Justin Bua has written that “Unlike the majority of today’s female MCs, Sha-Rock wasn’t selling sex nor was she looked upon as being a sex object.  Simply put: she was a talented MC.  She wasn’t flashy, gimmicky, or cliche in any way, shape or form.  She was just a girl from the Bronx who loved to rap and was there first.  There’s something to be said about being the first.  Its easy to look back and glorify the beginnings of a culture.  The truth is, pioneers often suffer, creatively, personally, professionally, because not only are they quickly forgotten, but they also don’t get paid their due.  Its easy to forget how hard it is to be ahead of the curve, to to have your finger on the pulse before everyone else.  Sha-Rock was the first female  MC in the game and because of that she was scrutinised.  Men were stepping to her and trying to battle her.  But when they put her on the spot, they quickly realised her skill set was on par with the best.  When MCs stepped to Sha, she served fools.  As Grand Wizard Theodore said to me, “Sha would tell a story that we all could visualise.  She was ridiculously intelligent; the way she flipped her words was profound.  Sha-Rock was our generation’s MC Lyte.  she was the best of the era”.  While Latifah is the Queen, Sha-Rock was the first to rule.  She paved the way for all future female MCs and for that, we should pay our respect.”

Here website is here:

http://www.mcsharockonline.com/

And her book “Luminary Icon” can be purchased here:

http://www.mcsharockonline.com/rapidcart/store.html

Grandmaster Flash – Hip Hop History #3

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Grandmaster Flash is a legendary DJ who is still gigging internationally and his shows are off the chain – if you get a chance to watch him, go because you will have an awesome night!  A pioneer of Hip Hop from its early days, Flash was born in Barbados in ’58 and grew up in the Bronx, New York.  He says of his dad “My father was a very heavy record collector. He still thinks that he has the stronger collection. I used to open his closets and just watch all the records he had. I used to get into trouble for touching his records, but I’d go right back and bother them.”  At school Flash learnt electronics at a vocational school because his mom wanted him to have a trade.

Some people credit him as the first person to make a crossfader for mixing two turntables.  Crossfaders did exist in some top of the range audio equipment prior to his making one, but the earliest hip-hop DJs didn’t have mixers or access to the expensive top of the range equipment. Kool Herc “got two Bogart amps, two Girard turntables, and then I just used the channel knobs as my mixer. No headphones.”

  As a teenager Flash learnt off other DJs like Pete Jones, Kool Herc and Grandmaster Flowers.  Flash developed Herc’s “Merry go round” technique which was performed visually by watching the record – he made it an auditory technique using headphones.  The “merry go round” came to be called backspin technique, quick mix theory, or beat juggling.  It worked by using two copies of one record so that the break could be isolated and repeated indefinitely (using the fader, to switch to the start of the break on the second record playing, as soon as the same break on the first record finished, and so on).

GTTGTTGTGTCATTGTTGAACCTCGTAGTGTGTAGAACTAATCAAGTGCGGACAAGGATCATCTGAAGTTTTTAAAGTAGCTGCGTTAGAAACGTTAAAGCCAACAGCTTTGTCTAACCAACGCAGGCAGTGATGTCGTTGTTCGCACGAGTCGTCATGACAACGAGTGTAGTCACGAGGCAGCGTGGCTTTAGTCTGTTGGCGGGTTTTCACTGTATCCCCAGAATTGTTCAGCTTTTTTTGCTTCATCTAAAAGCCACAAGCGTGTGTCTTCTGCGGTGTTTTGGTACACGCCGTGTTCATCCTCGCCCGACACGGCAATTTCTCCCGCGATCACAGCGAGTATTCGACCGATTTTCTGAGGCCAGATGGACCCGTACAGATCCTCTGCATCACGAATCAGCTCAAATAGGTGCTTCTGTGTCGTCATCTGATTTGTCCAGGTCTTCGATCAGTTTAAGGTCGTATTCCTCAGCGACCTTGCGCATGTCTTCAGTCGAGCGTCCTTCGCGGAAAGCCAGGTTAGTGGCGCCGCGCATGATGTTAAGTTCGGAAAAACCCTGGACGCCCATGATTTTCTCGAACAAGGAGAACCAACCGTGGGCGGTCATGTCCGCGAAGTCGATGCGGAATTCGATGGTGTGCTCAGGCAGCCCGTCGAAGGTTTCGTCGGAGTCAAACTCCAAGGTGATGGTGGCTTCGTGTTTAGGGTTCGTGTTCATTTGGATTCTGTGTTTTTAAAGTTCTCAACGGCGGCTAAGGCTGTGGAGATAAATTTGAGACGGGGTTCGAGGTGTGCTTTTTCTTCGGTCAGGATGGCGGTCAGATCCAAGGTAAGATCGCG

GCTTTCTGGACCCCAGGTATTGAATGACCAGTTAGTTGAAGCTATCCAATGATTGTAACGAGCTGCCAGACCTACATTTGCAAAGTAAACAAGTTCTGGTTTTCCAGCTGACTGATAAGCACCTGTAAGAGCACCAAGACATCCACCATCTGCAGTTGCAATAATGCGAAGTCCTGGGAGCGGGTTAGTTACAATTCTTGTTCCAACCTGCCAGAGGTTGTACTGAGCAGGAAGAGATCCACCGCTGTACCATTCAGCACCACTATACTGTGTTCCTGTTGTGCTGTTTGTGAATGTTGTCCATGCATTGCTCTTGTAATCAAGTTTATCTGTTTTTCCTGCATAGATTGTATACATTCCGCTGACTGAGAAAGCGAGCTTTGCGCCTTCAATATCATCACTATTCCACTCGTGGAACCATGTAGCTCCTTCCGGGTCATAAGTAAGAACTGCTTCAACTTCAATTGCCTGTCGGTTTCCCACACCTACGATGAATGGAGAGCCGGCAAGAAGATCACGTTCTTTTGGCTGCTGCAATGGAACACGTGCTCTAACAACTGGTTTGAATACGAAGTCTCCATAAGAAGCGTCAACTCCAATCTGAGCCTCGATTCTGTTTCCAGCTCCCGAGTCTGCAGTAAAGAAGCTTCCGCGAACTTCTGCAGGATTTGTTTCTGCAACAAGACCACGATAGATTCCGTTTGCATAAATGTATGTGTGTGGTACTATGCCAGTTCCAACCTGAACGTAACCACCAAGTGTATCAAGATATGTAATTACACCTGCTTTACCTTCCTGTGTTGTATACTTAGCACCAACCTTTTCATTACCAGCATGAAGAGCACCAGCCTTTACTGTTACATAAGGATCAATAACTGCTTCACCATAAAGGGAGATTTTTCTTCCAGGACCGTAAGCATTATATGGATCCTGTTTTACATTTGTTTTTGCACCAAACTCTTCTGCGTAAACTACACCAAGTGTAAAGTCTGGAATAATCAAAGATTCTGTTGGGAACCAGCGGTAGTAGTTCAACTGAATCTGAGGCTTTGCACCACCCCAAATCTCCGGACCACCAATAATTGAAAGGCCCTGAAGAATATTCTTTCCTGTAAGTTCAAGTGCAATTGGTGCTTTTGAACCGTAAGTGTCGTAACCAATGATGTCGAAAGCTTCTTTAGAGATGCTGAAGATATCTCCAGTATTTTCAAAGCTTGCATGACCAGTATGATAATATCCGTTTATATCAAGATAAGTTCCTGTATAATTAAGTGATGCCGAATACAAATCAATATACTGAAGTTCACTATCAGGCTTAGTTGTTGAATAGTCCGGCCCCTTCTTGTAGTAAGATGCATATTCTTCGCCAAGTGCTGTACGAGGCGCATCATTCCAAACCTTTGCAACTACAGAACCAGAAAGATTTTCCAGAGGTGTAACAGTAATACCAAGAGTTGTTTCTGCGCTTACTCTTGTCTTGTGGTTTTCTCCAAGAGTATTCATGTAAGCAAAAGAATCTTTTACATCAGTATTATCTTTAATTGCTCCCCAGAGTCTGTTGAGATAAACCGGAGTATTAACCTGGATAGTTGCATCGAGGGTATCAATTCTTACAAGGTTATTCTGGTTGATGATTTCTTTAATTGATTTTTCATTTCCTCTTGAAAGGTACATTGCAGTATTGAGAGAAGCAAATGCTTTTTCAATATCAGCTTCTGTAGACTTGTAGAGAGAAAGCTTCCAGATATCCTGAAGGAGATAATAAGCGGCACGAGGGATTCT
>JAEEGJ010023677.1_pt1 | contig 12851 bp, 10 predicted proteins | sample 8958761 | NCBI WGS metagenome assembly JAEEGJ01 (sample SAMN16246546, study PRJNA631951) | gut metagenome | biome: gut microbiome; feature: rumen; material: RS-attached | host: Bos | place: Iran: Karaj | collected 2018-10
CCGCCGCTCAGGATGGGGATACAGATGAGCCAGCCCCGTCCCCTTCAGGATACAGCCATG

By using headphones to audition and cue up records before playing them – his  “peek-a-boo system”,  Flash invented “clock theory” now called beat matching – aligning the tempo of records so that they can be mixed together seamlessly.

Flash is also credited with inventing punch phrasing – isolating very short parts such as a guitar lick, vocal or horn hit on a record, and using the crossfader to rhythmically ‘punch’ or ‘stab’ the phrase on top of another record playing a beat.  Like scratching, this is turntablism – using the turntables as a musical instrument.

Flash developed scratching too – moving the record back and forth to cue it up he called “the rub”.  He practiced in his partner Gene Livingston’s apartment, and Genes kid brother – Grandmaster Theodore – took the rub, kept rubbing, and invented scratching!

Like Kool Kerc before him, Flash assembled his own crew, including Melle Mel, Cowboy and Kid Creole which was called Grandmaster Flash and The Furious Five.  Incidentally, Cowboy is credited by some with inventing the term “Hip Hop”, by imitating the rhythm of marching soldiers, when he was mocking a friend in the army.  Unlike many DJs at the time, Grandmaster Flash had records released – under the name of Grandmaster Flash and the Furious Five.  

“Superrapping” was released in ’79 on Enjoy Records;

and “Freedom” on Sugar Hill Records:

Flash didn’t perform on most records because Sugar Hill would get funk musicians to recreate disco hits while the MCs rapped over the top.  So the records didn’t necessarily reflect the Hip Hop scene.  In Flash’s performances to this day he still uses the mic a lot as well as scratching, but neither were really captured on vinyl in the early days except for

The Adventures of Grandmaster Flash on the Wheels of Steel” in ’81;

This was the first documented scratching captured on a record.

Another significant release was “The Message” in ’82;